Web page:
It is your duty though, to learn as much as you can about what goes into a product and make sure that you feel comfortable paying for it because of what it offers you. If it does not give you what you want then there is no purpose in saying that you exclusively use a brand. I enjoy many of the products out on the market because, truth be told, we are finally spoiled for choice! The market continues to grow, but is still classified as a niche market. Some of us have not accepted the light of Natty Jesus as yet. The gates of Nattyville are open to everyone, I assure you. You’re welcome to join the party any time. But now is the time. In many ways, this is the Golden Era we have all hoped for, give it time, and it will only improve. What a time to be alive though.


If you really want these brands to continue distributing their products in your country, it is you, the consumer who will ultimately decide whether they stay or leave. This obviously presents a bit of a quandary when it comes to supporting local business but the converse to this is that it is not merely enough for you to be local for people to support you, a crucial deciding factor comes down to the question of “Why You?”. An entirely different conversation altogether. The point that I am making is that competition is invariably a natural component of business, with the consumer as Caesar presiding over a bloody gladiator free-for-all and decides who lives or dies. A simple Yes or No.  Quite a poignant depiction of the amount of power you have, no? The collective power of consumers is what sways the market.

Wow, quite a “businessy” post hey? I have tried to keep the explanations as basic as possible to give all of you (our lovely readers) a general overview of what influences pricing in your favourite hair ranges. It is not merely to get your money, well yes that’s one side of business, but to price it in a way that makes it beneficial to both parties and promote a sustainable business model we can subscribe to. It is not “market exploitation” as many would be led to believe. So next time you want to make a new foreign friend in the hair aisle, consider some of these points when you make a judgment on why it is priced as such. And if the ingredients aren’t harmful, work well with your hair, and is within you budget, you go ahead and FIRE AWAY.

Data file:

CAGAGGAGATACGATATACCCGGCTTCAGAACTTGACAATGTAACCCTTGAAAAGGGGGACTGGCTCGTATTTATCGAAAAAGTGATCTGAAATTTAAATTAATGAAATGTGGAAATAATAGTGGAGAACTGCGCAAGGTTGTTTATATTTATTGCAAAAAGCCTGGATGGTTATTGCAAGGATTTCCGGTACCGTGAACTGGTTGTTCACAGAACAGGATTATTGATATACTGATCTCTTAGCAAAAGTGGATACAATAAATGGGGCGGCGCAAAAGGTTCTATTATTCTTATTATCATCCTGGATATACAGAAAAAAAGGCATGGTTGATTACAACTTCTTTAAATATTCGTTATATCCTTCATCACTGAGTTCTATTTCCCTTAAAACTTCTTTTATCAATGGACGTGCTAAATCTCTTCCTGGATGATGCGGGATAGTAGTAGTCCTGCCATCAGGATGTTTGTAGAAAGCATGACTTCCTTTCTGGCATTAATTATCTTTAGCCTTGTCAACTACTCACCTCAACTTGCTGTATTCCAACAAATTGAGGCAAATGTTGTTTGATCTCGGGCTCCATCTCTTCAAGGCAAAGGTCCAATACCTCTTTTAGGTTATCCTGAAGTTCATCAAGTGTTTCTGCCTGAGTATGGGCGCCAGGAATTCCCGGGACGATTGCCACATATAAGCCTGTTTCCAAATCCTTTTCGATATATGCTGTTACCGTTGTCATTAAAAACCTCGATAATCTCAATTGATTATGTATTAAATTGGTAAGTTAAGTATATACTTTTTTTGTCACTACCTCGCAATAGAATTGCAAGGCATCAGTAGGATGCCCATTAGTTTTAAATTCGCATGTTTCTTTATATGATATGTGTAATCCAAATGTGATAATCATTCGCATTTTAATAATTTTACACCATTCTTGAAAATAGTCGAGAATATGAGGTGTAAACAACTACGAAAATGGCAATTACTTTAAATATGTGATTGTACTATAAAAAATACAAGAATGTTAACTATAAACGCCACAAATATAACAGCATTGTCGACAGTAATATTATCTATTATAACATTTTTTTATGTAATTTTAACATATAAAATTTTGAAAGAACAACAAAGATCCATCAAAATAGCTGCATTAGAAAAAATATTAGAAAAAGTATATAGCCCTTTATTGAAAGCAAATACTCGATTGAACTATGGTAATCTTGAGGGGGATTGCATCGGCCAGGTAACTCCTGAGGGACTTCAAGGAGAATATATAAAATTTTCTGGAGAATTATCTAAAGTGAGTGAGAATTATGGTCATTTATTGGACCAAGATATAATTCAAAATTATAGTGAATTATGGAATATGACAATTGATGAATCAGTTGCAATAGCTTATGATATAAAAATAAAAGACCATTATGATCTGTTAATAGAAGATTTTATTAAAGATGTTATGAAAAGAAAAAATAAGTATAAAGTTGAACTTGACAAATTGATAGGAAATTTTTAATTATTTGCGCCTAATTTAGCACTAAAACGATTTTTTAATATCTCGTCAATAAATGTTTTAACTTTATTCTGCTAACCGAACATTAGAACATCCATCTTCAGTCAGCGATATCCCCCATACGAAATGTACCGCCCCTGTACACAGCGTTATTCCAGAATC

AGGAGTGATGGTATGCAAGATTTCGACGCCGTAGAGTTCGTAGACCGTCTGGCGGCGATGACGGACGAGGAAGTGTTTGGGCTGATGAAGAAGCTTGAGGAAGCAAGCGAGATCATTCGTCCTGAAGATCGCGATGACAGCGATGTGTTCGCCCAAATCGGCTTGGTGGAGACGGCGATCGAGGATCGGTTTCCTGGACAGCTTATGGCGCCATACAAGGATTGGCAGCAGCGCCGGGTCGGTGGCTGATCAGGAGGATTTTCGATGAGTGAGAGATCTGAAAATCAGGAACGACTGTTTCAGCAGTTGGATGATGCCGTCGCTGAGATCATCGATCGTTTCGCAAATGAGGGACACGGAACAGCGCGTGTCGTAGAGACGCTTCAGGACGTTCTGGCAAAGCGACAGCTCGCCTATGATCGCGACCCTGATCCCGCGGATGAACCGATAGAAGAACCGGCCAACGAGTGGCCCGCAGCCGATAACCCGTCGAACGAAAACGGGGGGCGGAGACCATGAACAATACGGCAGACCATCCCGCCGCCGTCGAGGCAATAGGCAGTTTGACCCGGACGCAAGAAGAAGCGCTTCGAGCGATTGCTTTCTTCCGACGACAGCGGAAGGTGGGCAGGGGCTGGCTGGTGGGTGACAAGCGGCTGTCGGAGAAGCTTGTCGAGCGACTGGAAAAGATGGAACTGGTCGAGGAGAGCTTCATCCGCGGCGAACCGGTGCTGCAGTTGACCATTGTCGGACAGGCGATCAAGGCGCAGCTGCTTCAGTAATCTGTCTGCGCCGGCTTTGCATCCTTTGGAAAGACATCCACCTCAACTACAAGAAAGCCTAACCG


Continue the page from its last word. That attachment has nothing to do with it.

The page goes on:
I hope this was as informative as it was fun to write. Best wishes for your hair journey! Please feel free to leave comments and questions 🙂

Your Friend,


Talk Natty To Me, Baby 😉



7 Replies to “Is It Worth It?”

    1. Thank you Asiphe! I’m glad you enjoy this one 🙂 Will be doing a couple of these every so now and again to give people some insight while still staying FIRMLY in the Natty industry.


    1. Hi Eleanor, and thank you for your feedback! I’m always two-minded about going into the business side of the hair industry but I thought this may aid many Natties in understanding the other side of the coin and not assume that prices are set by the manufacturer alone, it is the market and the consumer. I may put up another in time. Be sure to look out for my next blog post this week! Thank you again! 🙂


  1. I tried the intense treatment from that JBCO line on my hair. Worst decision of my life. My hair hated the protein. Had to do a mini chop afterward.


      1. That’s exactly what happened. It became so dry and brittle that I couldn’t even finger detangle it without breakage. I cut off quite a bit of it after that.